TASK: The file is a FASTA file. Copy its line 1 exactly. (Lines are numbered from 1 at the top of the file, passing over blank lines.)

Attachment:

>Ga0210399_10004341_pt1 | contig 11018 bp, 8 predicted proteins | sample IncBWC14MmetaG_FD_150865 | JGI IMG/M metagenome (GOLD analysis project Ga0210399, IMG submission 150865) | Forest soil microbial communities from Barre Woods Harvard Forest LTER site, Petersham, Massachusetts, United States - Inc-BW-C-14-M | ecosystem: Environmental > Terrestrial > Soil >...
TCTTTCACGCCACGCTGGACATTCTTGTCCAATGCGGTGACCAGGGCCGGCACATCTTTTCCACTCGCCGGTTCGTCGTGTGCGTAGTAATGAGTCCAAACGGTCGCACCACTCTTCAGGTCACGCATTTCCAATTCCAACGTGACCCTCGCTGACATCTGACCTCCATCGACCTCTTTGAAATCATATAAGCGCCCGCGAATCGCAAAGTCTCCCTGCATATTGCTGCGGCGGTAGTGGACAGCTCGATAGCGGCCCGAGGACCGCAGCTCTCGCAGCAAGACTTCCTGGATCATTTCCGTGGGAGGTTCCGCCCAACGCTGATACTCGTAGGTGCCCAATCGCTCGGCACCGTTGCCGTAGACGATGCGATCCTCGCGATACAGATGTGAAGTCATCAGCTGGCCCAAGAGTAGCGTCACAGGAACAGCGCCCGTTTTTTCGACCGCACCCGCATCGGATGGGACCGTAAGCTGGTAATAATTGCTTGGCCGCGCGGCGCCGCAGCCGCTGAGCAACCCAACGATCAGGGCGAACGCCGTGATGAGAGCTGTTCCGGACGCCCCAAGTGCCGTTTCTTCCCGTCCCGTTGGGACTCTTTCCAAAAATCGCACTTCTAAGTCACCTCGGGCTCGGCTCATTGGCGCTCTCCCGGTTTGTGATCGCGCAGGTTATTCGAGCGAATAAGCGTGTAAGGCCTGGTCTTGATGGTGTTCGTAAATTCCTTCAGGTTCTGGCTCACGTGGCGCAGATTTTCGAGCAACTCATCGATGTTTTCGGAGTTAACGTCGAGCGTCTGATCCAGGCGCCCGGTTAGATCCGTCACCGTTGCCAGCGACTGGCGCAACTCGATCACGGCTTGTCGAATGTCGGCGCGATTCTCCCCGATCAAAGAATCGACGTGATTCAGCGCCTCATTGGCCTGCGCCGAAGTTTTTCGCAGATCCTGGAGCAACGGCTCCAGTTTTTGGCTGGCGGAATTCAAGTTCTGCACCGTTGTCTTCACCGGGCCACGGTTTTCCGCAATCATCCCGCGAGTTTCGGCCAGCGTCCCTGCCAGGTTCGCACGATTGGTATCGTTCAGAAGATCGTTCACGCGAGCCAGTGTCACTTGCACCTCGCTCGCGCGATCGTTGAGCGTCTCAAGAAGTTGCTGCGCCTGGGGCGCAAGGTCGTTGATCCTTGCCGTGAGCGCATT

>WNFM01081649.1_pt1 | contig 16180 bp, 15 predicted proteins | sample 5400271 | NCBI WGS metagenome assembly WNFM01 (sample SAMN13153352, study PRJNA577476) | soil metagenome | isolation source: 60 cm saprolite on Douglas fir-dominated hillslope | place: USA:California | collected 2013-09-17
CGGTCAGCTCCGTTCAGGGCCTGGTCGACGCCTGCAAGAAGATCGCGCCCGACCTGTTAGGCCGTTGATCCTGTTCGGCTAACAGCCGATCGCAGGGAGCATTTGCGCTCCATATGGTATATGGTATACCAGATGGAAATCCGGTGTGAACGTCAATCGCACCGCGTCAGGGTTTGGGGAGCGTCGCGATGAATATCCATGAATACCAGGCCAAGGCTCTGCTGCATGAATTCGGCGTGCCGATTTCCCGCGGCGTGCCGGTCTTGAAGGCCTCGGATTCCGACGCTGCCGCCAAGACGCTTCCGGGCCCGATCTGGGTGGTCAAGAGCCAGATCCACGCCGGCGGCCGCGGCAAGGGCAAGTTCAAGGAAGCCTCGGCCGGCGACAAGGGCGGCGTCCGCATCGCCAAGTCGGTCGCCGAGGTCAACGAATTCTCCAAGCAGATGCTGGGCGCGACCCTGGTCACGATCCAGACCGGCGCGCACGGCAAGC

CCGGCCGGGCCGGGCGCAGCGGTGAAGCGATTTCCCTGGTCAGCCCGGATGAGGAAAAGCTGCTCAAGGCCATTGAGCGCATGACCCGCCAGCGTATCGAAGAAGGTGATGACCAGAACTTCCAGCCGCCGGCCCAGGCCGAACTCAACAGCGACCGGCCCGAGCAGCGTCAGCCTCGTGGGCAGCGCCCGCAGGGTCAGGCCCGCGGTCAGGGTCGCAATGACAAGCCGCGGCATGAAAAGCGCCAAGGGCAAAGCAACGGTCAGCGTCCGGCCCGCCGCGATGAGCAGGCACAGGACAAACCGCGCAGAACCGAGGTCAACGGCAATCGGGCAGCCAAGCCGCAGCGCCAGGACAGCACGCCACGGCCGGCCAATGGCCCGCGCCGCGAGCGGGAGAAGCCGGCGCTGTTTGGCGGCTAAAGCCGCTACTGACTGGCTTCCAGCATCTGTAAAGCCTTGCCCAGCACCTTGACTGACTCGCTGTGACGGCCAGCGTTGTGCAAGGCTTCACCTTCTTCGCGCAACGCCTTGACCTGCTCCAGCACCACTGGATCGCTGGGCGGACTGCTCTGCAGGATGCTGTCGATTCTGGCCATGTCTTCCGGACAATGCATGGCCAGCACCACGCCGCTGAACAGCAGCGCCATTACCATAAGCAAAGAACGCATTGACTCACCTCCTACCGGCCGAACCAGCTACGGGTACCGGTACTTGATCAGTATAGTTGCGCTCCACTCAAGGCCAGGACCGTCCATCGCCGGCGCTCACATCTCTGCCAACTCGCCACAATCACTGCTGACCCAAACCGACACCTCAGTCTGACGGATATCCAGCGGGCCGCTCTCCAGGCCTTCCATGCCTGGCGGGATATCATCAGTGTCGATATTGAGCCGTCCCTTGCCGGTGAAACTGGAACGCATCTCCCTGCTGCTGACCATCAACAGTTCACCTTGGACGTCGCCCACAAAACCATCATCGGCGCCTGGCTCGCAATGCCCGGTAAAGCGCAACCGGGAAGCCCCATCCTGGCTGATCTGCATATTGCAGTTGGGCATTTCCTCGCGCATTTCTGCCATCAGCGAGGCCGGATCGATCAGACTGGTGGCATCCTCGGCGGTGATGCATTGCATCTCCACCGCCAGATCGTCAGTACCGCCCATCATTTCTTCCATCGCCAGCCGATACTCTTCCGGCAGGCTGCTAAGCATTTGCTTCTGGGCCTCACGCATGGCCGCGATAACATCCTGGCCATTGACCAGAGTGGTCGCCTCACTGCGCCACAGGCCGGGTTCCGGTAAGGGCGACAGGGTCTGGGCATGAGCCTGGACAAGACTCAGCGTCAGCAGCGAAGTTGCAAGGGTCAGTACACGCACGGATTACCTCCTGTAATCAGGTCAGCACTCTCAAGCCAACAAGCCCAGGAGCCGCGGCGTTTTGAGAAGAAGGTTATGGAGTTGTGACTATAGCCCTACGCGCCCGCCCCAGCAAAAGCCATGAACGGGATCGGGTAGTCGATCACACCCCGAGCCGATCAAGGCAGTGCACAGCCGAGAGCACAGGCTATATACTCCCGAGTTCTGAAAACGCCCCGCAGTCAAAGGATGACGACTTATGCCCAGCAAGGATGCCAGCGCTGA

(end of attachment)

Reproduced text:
>Ga0210399_10004341_pt1 | contig 11018 bp, 8 predicted proteins | sample IncBWC14MmetaG_FD_150865 | JGI IMG/M metagenome (GOLD analysis project Ga0210399, IMG submission 150865) | Forest soil microbial communities from Barre Woods Harvard Forest LTER site, Petersham, Massachusetts, United States - Inc-BW-C-14-M | ecosystem: Environmental > Terrestrial > Soil >...